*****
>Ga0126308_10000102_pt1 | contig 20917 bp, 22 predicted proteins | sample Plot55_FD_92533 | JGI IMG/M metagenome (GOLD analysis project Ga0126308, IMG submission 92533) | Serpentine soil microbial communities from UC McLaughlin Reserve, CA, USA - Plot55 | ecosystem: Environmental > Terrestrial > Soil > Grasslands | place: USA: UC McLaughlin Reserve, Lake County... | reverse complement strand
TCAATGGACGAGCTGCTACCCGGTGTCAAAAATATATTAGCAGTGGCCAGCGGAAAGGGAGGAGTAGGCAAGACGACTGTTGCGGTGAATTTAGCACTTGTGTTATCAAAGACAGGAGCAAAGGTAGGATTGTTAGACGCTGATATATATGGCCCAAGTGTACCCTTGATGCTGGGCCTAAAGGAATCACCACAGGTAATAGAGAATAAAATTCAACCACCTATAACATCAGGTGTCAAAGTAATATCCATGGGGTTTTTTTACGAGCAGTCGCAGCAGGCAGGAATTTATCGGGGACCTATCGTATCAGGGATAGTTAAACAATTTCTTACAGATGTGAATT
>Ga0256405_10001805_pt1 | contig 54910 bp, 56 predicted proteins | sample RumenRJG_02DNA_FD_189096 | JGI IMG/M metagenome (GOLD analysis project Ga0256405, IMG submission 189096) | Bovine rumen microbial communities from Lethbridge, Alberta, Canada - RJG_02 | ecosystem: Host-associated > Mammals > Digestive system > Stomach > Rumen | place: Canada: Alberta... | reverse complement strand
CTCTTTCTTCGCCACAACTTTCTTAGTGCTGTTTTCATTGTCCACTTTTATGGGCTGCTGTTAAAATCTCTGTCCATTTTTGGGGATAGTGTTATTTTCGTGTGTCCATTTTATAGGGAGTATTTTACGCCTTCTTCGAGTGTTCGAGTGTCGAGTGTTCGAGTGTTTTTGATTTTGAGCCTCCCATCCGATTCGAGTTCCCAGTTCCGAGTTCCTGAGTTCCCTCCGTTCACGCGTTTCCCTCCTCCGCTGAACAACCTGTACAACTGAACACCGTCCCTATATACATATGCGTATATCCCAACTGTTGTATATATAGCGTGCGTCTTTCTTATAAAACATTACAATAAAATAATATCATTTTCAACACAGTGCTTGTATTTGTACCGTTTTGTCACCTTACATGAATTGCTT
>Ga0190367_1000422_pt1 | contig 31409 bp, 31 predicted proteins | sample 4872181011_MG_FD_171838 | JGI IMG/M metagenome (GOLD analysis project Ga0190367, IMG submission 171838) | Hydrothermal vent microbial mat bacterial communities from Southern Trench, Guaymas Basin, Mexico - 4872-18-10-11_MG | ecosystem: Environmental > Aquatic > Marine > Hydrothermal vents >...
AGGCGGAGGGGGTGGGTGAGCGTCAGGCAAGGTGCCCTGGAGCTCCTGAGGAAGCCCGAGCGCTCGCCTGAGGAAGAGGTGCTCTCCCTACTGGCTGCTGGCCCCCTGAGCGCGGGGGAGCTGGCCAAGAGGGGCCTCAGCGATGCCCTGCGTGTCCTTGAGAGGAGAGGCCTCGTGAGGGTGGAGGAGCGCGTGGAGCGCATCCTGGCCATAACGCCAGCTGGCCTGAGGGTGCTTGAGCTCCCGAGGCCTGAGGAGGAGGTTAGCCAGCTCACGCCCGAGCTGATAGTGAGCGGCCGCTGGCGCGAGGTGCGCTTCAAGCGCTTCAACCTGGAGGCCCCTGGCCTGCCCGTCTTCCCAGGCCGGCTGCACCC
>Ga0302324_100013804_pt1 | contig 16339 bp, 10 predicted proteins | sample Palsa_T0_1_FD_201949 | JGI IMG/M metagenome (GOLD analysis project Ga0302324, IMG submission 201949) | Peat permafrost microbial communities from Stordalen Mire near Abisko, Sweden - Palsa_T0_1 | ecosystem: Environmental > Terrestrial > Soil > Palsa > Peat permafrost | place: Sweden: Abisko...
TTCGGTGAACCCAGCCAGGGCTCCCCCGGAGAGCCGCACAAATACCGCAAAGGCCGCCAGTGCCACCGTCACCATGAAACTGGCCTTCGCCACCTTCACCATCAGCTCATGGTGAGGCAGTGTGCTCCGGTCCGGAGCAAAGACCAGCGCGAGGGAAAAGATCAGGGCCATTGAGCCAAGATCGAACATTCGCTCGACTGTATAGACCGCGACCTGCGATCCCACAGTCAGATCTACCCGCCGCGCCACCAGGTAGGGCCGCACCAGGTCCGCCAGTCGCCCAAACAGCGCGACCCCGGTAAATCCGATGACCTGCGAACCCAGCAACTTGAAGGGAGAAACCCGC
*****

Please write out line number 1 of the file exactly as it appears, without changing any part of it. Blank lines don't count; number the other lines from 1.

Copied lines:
>Ga0126308_10000102_pt1 | contig 20917 bp, 22 predicted proteins | sample Plot55_FD_92533 | JGI IMG/M metagenome (GOLD analysis project Ga0126308, IMG submission 92533) | Serpentine soil microbial communities from UC McLaughlin Reserve, CA, USA - Plot55 | ecosystem: Environmental > Terrestrial > Soil > Grasslands | place: USA: UC McLaughlin Reserve, Lake County... | reverse complement strand